Kirk Wood Bromley is a verse playwright who heads up his own company, Inverse Theater. His wacky yet erudite, encompassingly verbal, poetic style of writing has been universally enjoyed. The company, now in residence at the Kraine Theater, has been cranking out his works since its inception in 1998. The hilarious 1996 success Want's Unwished Work in many ways put Bromley on the New York theater map. Currently, a reworking and revival of his play The Burnt Woman of Harvard has him and his company hard at work.
Listening to Bromley discourse at large while stretching his tall Midwestern frame over a café table is as interesting in its own way as watching his theatrical word-fests explode across the stage. With an impressive body of work behind him, a healthy and successful company, and--with the addition of his new daughter Fern--a thriving little family, Kirk Wood Bromley has entered a new phase of his existence as an artist. I caught up with him to talk about what drives him.
THEATERMANIA: What are you interested in when creating your plays? What leads you to write?
KIRK WOOD BROMLEY: My current fixation is on melding character, poetry, and story. The first is generally easiest for me, the second more difficult, and the latter my greatest challenge. But in the mixing of the three, and I mean in a concoction that gives each one equal access to the essence of the play, there is starting to emerge a new sense of what I think of as drama. My plays thus far have been what I might call objective. Subjectivity is for me the next frontier. What is an active character that is speaking poetry and living a story to me? It used to be the presentation of a series of attempts, challenges, and revealments, all tangled together and expressed through verse. Now I'm asking myself before I start a play, "What is this story to me as a character and how is it actively created through the speaking of poetry?" The difference is phenomenal. It hinges, however, on the fact that I want to create in my plays what cannot be created in any other way. Different dramatic media carry with them different opportunities and horizons. I want to find the ones that are inherent to my form and utilize them to actually construct and substantiate that form. I want the form to be about its own potentialities and struggles to activate. And, at the same time, I want it to have that level of sonorance and cognition and beauty that only poetry can achieve. I want to tell the story of being someone who speaks poetry.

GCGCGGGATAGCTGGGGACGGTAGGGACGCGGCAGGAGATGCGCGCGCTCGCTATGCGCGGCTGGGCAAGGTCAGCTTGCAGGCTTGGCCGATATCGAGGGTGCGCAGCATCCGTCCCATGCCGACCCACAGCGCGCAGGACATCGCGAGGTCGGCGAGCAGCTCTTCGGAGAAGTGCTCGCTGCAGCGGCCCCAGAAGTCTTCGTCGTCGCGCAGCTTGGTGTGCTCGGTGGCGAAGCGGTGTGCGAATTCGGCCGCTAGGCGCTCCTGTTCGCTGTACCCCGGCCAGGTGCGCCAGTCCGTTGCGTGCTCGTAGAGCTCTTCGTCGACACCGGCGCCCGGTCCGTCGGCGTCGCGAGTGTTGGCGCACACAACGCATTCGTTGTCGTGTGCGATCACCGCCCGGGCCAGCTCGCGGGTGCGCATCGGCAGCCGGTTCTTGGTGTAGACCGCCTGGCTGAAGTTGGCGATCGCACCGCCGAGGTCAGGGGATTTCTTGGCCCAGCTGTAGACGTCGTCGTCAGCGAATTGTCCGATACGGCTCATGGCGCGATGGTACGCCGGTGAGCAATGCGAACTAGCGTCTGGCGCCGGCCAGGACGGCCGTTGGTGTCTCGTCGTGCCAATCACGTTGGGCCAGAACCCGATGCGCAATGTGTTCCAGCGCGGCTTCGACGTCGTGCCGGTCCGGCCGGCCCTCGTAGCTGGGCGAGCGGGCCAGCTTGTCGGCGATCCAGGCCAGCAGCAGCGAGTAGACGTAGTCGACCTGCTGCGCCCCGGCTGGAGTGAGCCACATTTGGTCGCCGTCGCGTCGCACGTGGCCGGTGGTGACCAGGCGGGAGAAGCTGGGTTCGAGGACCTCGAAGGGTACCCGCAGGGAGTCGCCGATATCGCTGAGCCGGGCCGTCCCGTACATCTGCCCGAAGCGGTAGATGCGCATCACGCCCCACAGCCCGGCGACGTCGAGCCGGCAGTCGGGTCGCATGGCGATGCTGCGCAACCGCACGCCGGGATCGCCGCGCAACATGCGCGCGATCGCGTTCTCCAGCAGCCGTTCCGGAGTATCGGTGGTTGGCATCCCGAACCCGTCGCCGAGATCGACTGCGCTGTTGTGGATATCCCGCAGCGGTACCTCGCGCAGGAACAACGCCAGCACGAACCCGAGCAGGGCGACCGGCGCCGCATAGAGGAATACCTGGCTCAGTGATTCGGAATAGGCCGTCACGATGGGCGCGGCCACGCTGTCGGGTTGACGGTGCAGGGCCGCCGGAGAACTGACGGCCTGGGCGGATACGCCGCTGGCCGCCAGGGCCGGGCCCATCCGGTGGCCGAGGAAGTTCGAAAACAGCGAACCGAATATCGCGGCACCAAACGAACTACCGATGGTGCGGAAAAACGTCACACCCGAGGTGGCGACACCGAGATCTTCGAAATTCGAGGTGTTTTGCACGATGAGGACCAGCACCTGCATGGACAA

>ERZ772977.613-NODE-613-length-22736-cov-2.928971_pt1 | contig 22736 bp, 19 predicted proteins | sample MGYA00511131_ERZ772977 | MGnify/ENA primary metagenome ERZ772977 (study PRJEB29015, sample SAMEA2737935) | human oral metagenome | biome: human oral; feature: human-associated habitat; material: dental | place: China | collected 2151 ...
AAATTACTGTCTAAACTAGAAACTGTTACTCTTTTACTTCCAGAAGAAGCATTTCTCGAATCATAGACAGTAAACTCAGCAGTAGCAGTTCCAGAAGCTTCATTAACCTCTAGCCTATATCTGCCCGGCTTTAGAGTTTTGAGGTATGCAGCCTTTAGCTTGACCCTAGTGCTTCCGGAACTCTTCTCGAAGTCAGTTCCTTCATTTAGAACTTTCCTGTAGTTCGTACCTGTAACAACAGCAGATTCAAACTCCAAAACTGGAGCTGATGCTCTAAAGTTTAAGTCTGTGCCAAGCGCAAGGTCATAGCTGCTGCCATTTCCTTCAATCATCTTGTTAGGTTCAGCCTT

TM: Why do you write for theater and not for film?
BROMLEY: My smart-ass answer would be because I romanticize poverty, question notoriety, and relish anonymity. But that's an after-the-fact. Theater is sort of where I've landed because I tend to do things basically, brutally, and impetuously. Film takes so much time to create, so much money to produce, so much hassle to market. Of course, the returns can be great as well; but if I spent all my creative time thinking about returns, I'd never get anywhere. There are other reasons as well. Theater is more imminent, social, and accessible; I like that as an antidote to the writer's isolation. It is a writer's medium, whereas film belongs to the visual. Film negates language, while theater celebrates it. I also like the theatrical process. Not just creating a script with actors, dramaturgs, designers, and directors, but rehearsing it, presenting it, and watching it change night after night. That process in itself is a fascinating science, and studying that science has made me a better writer than film could ever have done. To live in the theater world is to learn to write about the human predicament. Film is fluff. Film is money. Film is dead.